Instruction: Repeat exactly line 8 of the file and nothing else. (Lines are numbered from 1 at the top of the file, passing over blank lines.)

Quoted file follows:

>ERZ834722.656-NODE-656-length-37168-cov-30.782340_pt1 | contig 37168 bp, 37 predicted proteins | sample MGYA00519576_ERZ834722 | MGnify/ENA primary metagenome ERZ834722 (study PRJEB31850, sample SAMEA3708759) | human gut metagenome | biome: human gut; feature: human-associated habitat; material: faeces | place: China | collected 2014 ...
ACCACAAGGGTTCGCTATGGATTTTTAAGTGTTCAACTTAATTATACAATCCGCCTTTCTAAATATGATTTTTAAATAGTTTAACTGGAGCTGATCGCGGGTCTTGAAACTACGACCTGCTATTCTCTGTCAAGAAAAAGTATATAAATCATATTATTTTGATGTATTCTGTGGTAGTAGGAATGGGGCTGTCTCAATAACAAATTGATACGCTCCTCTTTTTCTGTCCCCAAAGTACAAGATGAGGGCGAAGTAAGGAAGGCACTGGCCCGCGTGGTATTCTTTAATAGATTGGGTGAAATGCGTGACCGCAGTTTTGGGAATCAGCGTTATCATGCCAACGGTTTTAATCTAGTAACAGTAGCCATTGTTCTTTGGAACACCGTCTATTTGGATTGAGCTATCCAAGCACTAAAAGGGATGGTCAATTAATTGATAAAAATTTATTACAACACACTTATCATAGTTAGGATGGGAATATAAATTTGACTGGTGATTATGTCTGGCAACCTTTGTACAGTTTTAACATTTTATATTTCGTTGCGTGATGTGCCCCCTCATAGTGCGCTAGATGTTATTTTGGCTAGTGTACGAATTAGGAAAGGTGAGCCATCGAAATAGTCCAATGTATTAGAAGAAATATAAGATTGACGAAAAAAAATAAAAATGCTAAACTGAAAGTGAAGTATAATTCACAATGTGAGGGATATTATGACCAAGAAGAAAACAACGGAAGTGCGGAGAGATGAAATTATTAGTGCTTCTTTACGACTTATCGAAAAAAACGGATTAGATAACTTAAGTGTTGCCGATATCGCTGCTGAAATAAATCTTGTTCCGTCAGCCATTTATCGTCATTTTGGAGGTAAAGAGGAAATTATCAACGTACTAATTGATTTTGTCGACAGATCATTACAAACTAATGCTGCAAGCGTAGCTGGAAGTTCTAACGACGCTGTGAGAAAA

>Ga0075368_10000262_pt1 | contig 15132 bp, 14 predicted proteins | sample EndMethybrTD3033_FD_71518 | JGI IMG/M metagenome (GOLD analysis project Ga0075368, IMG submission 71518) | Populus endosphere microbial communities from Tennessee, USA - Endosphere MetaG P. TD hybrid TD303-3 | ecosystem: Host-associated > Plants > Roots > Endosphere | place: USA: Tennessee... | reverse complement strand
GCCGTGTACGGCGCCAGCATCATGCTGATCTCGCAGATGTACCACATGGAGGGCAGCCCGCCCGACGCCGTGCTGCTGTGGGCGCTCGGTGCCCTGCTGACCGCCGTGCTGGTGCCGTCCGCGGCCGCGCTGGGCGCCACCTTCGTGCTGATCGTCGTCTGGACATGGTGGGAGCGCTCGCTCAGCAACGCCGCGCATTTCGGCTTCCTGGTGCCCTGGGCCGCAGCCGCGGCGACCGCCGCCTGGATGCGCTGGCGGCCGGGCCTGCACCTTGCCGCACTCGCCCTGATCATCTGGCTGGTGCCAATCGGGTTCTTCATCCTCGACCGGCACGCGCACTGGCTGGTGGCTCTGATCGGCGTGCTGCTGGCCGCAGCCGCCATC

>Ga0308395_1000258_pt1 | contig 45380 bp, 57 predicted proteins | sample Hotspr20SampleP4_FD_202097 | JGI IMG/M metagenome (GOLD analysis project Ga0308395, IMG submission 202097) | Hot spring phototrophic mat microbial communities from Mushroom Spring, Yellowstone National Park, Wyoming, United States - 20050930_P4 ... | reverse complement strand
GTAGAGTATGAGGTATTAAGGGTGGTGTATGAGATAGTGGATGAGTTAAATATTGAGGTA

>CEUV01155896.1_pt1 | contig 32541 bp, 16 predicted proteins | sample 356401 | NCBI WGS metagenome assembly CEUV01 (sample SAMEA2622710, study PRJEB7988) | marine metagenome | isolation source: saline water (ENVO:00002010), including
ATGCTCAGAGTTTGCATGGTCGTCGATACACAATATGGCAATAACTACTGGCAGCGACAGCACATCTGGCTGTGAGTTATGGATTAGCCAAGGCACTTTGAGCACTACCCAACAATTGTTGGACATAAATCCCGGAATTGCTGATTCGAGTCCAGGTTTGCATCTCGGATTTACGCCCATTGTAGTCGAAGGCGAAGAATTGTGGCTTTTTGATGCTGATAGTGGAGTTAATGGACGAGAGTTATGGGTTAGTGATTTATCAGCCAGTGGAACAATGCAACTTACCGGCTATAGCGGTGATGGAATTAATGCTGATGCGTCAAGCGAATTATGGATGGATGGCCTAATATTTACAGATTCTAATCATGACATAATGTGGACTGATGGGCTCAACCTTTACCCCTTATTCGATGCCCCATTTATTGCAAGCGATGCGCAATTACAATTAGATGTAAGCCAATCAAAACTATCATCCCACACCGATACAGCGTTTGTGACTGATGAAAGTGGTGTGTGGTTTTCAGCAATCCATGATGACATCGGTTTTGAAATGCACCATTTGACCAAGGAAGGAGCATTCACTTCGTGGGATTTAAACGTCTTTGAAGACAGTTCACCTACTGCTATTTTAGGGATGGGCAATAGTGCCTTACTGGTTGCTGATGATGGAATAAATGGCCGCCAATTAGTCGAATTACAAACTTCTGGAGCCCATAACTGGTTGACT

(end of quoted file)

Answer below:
ATGCTCAGAGTTTGCATGGTCGTCGATACACAATATGGCAATAACTACTGGCAGCGACAGCACATCTGGCTGTGAGTTATGGATTAGCCAAGGCACTTTGAGCACTACCCAACAATTGTTGGACATAAATCCCGGAATTGCTGATTCGAGTCCAGGTTTGCATCTCGGATTTACGCCCATTGTAGTCGAAGGCGAAGAATTGTGGCTTTTTGATGCTGATAGTGGAGTTAATGGACGAGAGTTATGGGTTAGTGATTTATCAGCCAGTGGAACAATGCAACTTACCGGCTATAGCGGTGATGGAATTAATGCTGATGCGTCAAGCGAATTATGGATGGATGGCCTAATATTTACAGATTCTAATCATGACATAATGTGGACTGATGGGCTCAACCTTTACCCCTTATTCGATGCCCCATTTATTGCAAGCGATGCGCAATTACAATTAGATGTAAGCCAATCAAAACTATCATCCCACACCGATACAGCGTTTGTGACTGATGAAAGTGGTGTGTGGTTTTCAGCAATCCATGATGACATCGGTTTTGAAATGCACCATTTGACCAAGGAAGGAGCATTCACTTCGTGGGATTTAAACGTCTTTGAAGACAGTTCACCTACTGCTATTTTAGGGATGGGCAATAGTGCCTTACTGGTTGCTGATGATGGAATAAATGGCCGCCAATTAGTCGAATTACAAACTTCTGGAGCCCATAACTGGTTGACT